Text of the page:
Longtime Clinic Case Reaches Its End

Longtime Clinic Case Reaches Its End
Lynn Safranek
Law School Office of Communications
June 8, 2010

The Edwin F. Mandel Legal Aid Clinic's Criminal and Juvenile Justice Project began representing Italo Sanders when he was 16 years old, accused of killing a man based on the word of a 7-year-old eyewitness in Chicago's Robert Taylor Homes.

Eighteen years later, the Clinic has argued what may be Sanders' last appeal before the Illinois State Supreme Court. The case, the Clinic's longest-running and one that has been touched by dozens of students, may be coming to a close.

"The students have done a fantastic job over the years," said Randolph Stone, Director of the Mandel Clinic from 1991 to 2001 and current Clinical Professor of Law. "Something we try to teach in the Clinic is collaboration, and this case exemplifies that quality. From looking at the file, students can see everyone who came before them and their contributions."

The most recent appeal centered on Sanders' right to a fair and impartial jury. Shortly before his trial in 1994, prosecutors announced they would present evidence tying the shooting's motive to gangs, but the judge refused to question jurors about gang bias during voir dire. The Illinois Supreme Court ruled six years later in People v. Strain that jurors must be questioned about gang bias when gang evidence is central to a case.

Law School students Hewot Shankute, '11, Neil Anderson, '11, Sharon Yecies, '11, Kiersten Fletcher, '10, and Greg Cheyne, '10, researched res judicata, retroactivity, cause and prejudice versus culpable negligence to write briefs they hoped would convince the Illinois Supreme Court that the Strain case applied and Sanders' right to a fair trial had been violated. The students also organized mock arguments to prepare Stone. (The court declined to allow students to deliver the arguments.)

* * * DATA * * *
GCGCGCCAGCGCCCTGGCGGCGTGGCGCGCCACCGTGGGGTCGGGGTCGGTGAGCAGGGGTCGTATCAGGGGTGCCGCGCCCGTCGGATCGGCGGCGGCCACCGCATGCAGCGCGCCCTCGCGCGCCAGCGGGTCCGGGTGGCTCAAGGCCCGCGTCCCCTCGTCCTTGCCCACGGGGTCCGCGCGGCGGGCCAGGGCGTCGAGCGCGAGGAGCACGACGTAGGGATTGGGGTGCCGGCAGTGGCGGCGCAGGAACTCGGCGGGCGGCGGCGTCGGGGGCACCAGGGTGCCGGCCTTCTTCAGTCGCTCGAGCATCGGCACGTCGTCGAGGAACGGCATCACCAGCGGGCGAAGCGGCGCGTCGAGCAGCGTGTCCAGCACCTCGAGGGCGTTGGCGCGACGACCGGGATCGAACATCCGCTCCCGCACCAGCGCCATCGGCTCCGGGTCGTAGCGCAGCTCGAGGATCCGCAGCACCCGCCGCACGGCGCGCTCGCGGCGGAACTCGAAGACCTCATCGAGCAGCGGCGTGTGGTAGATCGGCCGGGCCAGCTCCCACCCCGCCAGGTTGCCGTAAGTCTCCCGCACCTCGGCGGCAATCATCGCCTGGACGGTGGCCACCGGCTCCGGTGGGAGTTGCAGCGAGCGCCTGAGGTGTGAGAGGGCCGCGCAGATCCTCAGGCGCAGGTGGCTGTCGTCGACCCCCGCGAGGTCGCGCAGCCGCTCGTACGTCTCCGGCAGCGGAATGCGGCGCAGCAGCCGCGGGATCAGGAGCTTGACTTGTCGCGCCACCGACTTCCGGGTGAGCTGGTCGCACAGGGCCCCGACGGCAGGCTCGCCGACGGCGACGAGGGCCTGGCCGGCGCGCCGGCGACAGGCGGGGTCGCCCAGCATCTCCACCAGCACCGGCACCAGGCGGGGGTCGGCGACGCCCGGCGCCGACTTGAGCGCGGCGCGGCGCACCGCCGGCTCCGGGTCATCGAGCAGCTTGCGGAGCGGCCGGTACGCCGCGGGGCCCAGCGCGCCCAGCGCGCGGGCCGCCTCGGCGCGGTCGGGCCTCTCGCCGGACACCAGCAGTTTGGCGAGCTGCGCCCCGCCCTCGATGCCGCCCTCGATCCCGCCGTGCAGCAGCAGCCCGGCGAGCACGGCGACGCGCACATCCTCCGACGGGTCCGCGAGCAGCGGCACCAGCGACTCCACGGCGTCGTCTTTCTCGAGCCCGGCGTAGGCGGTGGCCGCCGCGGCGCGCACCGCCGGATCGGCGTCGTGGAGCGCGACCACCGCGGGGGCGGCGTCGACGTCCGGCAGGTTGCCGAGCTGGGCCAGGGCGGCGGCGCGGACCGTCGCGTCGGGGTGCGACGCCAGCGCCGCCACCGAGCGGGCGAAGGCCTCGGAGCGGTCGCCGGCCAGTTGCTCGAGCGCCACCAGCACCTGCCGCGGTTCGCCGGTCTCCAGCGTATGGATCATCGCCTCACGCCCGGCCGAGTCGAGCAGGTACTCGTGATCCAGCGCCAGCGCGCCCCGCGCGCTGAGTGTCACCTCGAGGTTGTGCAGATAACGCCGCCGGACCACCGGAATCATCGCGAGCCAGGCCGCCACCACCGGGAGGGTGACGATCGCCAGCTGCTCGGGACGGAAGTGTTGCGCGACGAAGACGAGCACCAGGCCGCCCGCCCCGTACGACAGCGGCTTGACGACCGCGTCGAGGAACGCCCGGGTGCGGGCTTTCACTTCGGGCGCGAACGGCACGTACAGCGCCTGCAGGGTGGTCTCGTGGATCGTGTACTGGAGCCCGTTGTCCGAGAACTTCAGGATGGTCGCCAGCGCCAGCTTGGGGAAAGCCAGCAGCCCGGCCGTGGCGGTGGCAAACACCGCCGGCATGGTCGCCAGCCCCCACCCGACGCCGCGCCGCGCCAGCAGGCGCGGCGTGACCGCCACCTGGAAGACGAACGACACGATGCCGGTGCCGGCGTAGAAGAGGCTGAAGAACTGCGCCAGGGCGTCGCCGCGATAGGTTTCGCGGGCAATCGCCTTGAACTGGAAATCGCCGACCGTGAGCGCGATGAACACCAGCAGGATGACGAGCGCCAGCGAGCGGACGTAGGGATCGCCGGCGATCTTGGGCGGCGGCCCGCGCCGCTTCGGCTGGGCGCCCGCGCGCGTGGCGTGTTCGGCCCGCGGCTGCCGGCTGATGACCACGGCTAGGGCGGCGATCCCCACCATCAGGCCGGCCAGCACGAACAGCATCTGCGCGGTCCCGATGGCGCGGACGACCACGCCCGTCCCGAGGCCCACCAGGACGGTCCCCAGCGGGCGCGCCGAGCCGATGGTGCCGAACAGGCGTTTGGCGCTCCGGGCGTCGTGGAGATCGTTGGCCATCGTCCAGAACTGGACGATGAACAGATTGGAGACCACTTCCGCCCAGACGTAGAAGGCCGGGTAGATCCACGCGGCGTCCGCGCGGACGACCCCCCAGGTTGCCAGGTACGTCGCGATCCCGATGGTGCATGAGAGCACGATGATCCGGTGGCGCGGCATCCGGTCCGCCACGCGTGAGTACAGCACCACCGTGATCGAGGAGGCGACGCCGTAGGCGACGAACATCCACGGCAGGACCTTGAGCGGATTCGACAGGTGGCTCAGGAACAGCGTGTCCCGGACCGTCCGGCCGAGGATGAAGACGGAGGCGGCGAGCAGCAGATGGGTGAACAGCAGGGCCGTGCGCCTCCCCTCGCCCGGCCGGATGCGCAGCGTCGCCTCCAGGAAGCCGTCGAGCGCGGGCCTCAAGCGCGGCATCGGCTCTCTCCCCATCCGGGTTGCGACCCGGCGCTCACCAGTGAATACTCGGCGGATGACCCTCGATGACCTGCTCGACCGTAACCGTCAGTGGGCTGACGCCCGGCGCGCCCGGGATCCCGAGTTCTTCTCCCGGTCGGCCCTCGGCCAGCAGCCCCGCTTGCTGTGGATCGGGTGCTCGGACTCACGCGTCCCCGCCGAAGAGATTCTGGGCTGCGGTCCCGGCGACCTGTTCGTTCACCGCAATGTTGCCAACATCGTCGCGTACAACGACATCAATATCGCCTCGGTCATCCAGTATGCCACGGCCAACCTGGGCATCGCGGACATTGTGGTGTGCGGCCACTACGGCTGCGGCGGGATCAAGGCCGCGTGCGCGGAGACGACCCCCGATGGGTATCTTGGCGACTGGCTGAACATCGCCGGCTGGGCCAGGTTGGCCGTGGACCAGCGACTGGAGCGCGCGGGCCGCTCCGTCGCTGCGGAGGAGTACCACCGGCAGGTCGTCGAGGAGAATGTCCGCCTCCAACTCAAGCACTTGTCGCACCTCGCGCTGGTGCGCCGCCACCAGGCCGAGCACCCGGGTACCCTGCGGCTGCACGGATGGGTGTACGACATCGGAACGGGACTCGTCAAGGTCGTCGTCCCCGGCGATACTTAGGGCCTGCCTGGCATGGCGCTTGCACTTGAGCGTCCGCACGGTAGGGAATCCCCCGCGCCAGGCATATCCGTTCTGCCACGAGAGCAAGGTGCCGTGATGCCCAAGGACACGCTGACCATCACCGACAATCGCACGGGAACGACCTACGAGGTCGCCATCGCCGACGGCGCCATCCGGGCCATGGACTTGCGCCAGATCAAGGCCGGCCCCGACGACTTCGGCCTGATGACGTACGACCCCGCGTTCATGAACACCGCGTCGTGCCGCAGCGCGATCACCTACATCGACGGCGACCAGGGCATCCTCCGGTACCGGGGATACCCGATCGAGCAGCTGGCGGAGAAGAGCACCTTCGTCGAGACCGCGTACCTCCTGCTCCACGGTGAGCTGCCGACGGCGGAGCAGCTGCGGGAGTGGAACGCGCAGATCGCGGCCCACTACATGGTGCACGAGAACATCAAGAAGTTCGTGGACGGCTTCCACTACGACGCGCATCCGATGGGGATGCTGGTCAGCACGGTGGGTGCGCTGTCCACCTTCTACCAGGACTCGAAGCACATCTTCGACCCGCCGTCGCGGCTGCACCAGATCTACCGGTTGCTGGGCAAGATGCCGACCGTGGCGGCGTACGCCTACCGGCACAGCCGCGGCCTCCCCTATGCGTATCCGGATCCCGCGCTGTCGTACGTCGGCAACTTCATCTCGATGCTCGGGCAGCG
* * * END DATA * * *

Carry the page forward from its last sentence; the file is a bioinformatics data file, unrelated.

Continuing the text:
Sanders and his family appreciate the tenacity Clinic students have shown during almost two decades of representation. A call from Sanders' mother, Wanda Byles, initially brought the case to the Clinic's attention. Shortly after her son's arrest in 1992, she asked the Clinic about representation. Stone and Clinical Professor of Law Herschella Conyers agreed to take the case because it fit the Criminal and Juvenile Justice Project's mission of providing representation to juveniles charged in court as adults and it presented a number of issues that would provide a learning experience for students, Stone said.

"For some students, the idea of representing someone charged with a serious violent offense is daunting," he sai.d "But over the years, the students have met Italo and have gotten a lot out of working on the case."

Two 2L students spent their spring break assisting Stone and Conyers during the trial, which was the Clinic's first jury trial in a murder case. Sanders was convicted then sentenced to serve 40 years in prison. Through the years, students participated in a frenzy of research and brief-writing that surrounded each appeal. Every time new students became involved they built on the work of those who came before them.

The court will rule on the latest appeal in the coming months, but its history of denying Sanders' prior appeals isn't an encouraging sign, Stone said. Additionally, Sanders has been in prison long enough that he's close to completing his sentence. The Clinic likely is done filing appeals in the case, Stone said.

"Part of the learning process is not only the ultimate result, but the process and the struggle," he said. "A case like this one really shines a light on how the legal system works and gets students to think about options and the importance of doing your best work at every stage in order to have the opportunity to get to the next stage."

Randolph N. Stone